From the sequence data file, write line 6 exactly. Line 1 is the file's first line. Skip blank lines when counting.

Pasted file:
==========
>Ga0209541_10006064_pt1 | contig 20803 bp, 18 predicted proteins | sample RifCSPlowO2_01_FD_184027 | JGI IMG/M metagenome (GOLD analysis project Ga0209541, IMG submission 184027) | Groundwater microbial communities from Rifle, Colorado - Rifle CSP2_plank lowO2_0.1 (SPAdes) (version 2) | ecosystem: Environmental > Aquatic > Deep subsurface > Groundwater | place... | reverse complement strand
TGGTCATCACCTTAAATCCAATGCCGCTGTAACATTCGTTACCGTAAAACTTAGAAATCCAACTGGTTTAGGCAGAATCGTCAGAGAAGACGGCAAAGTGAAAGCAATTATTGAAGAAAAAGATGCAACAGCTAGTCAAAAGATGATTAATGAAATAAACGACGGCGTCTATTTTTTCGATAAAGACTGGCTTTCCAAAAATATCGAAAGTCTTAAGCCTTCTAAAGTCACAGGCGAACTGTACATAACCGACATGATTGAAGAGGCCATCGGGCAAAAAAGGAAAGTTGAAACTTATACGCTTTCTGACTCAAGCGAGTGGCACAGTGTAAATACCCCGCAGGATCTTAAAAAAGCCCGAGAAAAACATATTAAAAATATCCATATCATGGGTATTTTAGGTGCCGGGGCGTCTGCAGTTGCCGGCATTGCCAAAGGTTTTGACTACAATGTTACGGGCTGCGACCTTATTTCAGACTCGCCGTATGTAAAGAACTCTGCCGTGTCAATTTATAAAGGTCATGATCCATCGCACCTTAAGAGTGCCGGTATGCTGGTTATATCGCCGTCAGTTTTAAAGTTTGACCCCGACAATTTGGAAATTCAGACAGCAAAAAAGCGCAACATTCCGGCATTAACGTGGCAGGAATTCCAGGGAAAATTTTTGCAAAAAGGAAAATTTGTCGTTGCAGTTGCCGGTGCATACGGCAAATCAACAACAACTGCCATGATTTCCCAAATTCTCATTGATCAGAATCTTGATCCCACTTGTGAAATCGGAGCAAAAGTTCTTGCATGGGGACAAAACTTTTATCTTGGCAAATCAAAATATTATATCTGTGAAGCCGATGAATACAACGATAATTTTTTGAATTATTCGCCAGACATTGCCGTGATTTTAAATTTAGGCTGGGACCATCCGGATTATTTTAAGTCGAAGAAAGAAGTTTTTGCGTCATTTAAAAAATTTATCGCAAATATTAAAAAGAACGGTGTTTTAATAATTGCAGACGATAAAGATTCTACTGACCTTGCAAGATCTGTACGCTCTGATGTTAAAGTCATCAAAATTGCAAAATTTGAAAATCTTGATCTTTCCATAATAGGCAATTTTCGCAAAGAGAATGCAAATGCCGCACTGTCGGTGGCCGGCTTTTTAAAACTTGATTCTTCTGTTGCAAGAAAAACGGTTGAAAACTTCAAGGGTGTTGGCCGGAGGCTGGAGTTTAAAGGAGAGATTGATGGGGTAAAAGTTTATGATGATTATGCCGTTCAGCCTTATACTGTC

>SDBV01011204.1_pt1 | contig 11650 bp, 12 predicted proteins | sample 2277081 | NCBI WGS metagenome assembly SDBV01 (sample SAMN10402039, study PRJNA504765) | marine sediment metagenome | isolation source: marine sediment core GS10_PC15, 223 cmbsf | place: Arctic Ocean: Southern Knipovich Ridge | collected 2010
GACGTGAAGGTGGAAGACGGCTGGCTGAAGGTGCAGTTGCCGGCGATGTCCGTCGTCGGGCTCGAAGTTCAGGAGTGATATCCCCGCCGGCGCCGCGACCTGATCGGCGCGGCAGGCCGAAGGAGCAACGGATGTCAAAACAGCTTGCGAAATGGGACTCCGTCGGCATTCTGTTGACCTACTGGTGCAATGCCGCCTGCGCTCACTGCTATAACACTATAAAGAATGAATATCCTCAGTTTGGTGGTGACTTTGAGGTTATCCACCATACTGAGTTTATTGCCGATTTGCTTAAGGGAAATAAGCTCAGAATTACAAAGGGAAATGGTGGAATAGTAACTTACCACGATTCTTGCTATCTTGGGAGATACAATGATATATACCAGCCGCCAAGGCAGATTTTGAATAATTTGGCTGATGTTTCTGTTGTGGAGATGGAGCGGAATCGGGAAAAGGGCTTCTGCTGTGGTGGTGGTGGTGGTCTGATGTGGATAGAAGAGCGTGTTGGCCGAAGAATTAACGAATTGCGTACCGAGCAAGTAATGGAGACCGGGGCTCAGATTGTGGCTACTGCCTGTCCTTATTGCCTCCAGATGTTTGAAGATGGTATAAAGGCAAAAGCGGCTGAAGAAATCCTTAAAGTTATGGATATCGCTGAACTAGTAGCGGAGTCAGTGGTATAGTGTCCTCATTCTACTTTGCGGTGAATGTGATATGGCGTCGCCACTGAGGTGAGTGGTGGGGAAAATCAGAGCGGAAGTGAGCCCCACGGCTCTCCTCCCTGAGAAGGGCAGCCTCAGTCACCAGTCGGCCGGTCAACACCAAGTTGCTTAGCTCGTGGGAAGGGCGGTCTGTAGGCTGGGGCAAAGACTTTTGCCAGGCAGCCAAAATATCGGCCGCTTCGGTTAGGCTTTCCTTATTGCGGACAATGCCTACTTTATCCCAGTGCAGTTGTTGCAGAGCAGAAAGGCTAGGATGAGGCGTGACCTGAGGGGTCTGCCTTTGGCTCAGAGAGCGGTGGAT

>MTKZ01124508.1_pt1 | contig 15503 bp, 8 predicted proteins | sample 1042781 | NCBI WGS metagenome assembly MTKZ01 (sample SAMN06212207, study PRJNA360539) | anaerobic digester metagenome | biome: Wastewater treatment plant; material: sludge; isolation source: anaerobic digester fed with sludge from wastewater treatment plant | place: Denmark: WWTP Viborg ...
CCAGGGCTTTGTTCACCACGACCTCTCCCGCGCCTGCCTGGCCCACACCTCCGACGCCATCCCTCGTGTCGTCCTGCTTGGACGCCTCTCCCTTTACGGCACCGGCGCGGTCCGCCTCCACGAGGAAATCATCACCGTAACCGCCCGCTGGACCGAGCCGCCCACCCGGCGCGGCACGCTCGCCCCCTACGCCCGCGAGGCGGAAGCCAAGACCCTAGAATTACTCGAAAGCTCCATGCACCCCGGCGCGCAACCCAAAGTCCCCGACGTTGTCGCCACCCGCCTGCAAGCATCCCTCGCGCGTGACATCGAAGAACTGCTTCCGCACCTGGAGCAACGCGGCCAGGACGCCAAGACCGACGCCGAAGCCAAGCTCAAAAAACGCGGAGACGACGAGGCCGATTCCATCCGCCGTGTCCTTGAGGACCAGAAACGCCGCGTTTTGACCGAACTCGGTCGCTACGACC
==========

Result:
CCAGGGCTTTGTTCACCACGACCTCTCCCGCGCCTGCCTGGCCCACACCTCCGACGCCATCCCTCGTGTCGTCCTGCTTGGACGCCTCTCCCTTTACGGCACCGGCGCGGTCCGCCTCCACGAGGAAATCATCACCGTAACCGCCCGCTGGACCGAGCCGCCCACCCGGCGCGGCACGCTCGCCCCCTACGCCCGCGAGGCGGAAGCCAAGACCCTAGAATTACTCGAAAGCTCCATGCACCCCGGCGCGCAACCCAAAGTCCCCGACGTTGTCGCCACCCGCCTGCAAGCATCCCTCGCGCGTGACATCGAAGAACTGCTTCCGCACCTGGAGCAACGCGGCCAGGACGCCAAGACCGACGCCGAAGCCAAGCTCAAAAAACGCGGAGACGACGAGGCCGATTCCATCCGCCGTGTCCTTGAGGACCAGAAACGCCGCGTTTTGACCGAACTCGGTCGCTACGACC